The Psychology of Money: Do your attitudes toward money cause stress in your relationship with your spouse or partner?

Psychotherapy for winter blues?!

The Psychology of Money: Do your attitudes toward money cause stress in your relationship with your spouse or partner?

What do couples fight about? Lots of things of course, but psychologists who work with couples will tell you that sex and money are right up there at the top of the list. While there are many psychologists, sex therapists, and couples therapists that specialize in improving the sexual aspects of relationships, there are surprisingly few professionals who focus on “money issues” in relationships. Moreover, while many couples recognize that an unfulfilling sex life might require professional help, it is much less common for people to seek couples psychotherapy when their different ways of handling finances causes relationship stress.

In my practice, the couples I see frequently tell me that arguments over money are a major source of relationship breakdown and marriage problems. This is particularly true early on in the relationship. Example: Time and time again, couples who are planning their wedding come to me for help with considerable tension between them over how much to spend, how to save, and how to negotiate the financial stressors of wedding planning.

Why do couples argue over money?

Psychologists have demonstrated through research that we inherit our attitudes toward money and our spending patterns from past experience, and often from our families of origin. Cultural differences, sub-cultural differences, and individual personality differences all contribute to why people often do not see eye-to-eye with their partner when it comes to money.

When working with couples, I often find it helpful to have people examine how and why their partners’ approach to saving and/or spending money is different than their own tendencies. I have also developed a behavioural “system” that I have taught to many couples with success that helps couples to be accountable to each other with respect to their finances (so as to help meet long-term financial goals) but also allows each person to enjoy some financial freedom. This “system” can become a new language by which couples can communicate in order to reduce tension and resentment in the relationship.

In some situations, people either spend compulsively, or hoard their money to such a degree that financial issues become a major risk factor for break-up or divorce. In these cases, professional help from a psychologist is particularly warranted.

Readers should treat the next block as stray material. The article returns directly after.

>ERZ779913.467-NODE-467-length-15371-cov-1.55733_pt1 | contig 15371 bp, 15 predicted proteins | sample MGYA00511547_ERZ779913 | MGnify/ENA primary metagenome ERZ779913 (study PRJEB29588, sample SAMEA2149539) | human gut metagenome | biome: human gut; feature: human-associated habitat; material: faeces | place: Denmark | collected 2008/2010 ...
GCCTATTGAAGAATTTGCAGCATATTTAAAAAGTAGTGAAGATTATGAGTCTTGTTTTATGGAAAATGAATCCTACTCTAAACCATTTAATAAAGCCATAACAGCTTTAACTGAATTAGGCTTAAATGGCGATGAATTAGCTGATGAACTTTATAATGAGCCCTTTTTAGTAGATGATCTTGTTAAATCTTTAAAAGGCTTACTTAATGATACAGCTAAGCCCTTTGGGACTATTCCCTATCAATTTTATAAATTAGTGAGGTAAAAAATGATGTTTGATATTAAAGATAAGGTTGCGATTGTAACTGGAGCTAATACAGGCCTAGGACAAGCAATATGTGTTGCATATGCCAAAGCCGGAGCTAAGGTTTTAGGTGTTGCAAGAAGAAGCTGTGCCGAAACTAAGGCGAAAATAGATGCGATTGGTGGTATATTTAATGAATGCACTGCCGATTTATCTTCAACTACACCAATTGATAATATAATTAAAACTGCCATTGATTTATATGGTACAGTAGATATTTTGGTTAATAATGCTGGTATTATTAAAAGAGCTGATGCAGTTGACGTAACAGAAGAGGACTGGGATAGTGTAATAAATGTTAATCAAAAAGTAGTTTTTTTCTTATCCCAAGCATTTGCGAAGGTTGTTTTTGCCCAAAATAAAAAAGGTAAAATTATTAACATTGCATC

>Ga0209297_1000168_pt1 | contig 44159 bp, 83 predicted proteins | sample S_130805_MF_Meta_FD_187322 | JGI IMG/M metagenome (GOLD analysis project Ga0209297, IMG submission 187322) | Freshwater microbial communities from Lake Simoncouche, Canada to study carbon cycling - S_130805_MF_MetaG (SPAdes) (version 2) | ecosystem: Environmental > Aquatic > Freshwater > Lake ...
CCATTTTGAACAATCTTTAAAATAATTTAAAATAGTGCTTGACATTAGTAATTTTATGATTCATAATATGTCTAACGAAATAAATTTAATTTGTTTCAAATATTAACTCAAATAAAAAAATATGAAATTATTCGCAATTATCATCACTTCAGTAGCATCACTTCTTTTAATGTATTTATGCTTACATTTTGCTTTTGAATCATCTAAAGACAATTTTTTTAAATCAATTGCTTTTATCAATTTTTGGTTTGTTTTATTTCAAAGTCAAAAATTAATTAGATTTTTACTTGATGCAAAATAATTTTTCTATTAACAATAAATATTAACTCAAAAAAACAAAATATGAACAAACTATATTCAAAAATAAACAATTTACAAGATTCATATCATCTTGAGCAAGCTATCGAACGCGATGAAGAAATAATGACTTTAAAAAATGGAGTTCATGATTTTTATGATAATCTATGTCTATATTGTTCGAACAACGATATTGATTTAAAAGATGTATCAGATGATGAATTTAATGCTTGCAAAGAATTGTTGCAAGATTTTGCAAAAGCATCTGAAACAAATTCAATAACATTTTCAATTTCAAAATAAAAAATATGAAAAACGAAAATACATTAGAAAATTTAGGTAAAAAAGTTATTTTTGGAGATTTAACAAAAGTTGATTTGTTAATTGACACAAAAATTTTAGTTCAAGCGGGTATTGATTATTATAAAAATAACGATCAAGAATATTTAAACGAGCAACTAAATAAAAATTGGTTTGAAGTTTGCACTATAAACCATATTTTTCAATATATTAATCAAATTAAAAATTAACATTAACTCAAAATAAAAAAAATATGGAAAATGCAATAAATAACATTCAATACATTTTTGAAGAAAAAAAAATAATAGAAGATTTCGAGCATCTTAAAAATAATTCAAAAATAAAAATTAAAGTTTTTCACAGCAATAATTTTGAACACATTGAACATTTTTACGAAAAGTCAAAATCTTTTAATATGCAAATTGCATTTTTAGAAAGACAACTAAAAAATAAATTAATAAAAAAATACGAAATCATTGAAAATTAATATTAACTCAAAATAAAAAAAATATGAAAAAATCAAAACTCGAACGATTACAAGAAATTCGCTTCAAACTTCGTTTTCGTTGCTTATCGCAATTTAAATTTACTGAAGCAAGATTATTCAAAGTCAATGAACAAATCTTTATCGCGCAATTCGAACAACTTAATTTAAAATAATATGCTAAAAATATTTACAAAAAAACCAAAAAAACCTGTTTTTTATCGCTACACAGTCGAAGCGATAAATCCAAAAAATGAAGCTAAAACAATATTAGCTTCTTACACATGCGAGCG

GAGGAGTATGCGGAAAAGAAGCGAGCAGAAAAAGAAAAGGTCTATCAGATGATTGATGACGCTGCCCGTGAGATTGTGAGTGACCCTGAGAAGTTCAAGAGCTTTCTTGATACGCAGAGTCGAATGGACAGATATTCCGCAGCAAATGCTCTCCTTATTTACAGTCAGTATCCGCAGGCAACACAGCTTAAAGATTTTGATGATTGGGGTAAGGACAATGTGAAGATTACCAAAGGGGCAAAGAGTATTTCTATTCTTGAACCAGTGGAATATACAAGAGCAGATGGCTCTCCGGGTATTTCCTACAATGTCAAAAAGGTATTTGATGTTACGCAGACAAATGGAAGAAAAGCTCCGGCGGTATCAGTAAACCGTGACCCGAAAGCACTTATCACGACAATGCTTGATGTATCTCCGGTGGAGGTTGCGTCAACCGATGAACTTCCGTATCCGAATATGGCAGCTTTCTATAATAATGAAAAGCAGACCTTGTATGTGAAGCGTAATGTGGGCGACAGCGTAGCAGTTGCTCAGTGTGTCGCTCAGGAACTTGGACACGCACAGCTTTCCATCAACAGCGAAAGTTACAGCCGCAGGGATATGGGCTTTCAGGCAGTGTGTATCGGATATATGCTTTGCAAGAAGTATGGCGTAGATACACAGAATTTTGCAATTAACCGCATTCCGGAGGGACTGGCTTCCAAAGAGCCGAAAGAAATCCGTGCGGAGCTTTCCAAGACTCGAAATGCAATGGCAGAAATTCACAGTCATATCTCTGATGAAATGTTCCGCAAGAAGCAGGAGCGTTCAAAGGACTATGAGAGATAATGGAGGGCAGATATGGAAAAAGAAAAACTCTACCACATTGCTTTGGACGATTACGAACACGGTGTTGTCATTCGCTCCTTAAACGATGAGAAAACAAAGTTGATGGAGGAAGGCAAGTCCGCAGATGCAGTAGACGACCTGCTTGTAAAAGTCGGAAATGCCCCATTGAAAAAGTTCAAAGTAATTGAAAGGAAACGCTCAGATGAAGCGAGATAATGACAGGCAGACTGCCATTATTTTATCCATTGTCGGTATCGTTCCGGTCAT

Psychotherapy for winter blues?!

The Psychology of Money: Do your attitudes toward money cause stress in your relationship with your spouse or partner?

Psychotherapy for winter blues?!

This is turning out to be one of the nastiest winters we have seen in a long time in Toronto. Cold weather and dark skies often affect people’s moods. In fact, many people notice that their moods improve on a sunny day and that they feel lethargic or down when it’s cold and miserable outside. And some people are vulnerable to a type of clinical depression that follows a seasonal pattern. Seasonal Affective Disorder (or SAD) is a psychological diagnosis that describes a clinical depression that begins at the end of Fall as days get shorter and lifts during the Spring when the weather improves. Some people experience “winter blues”, which is a mild form of Seasonal Affective Disorder and is generally not incapacitating. In its true form, Seasonal Affective Disorder can result in considerable impairment in functioning.

What are the signs and symptoms of Seasonal Affective Disorder? Individuals with SAD often reportincreased appetite and food cravings (for carbohydrates primarily), weight gain, low energy, fatigue, a tendency to sleep too much, irritability, trouble concentrating, social withdrawal, loss of pleasure and interest in previously enjoyed activities, low mood, sadness, and anxiety.

The cause of Seasonal Affective Disorder is not known, but researchers suspect that seasonal variations in light affect circadian rhythms (your brain’s internal biological clock) and neurotransmitter activity.

How is Seasonal Affective Disorder treated? There are a number of effective treatments for SAD. Some individuals benefit from Light Therapy, which involves exposure to bright artificial light. Exercise, proper diet, and monitoring your sleep are all good ideas. Some people report benefiting from anti-depressant medication. Cognitive-Behavioural Therapy or other forms of psychotherapy with a psychologist is also likely to be helpful.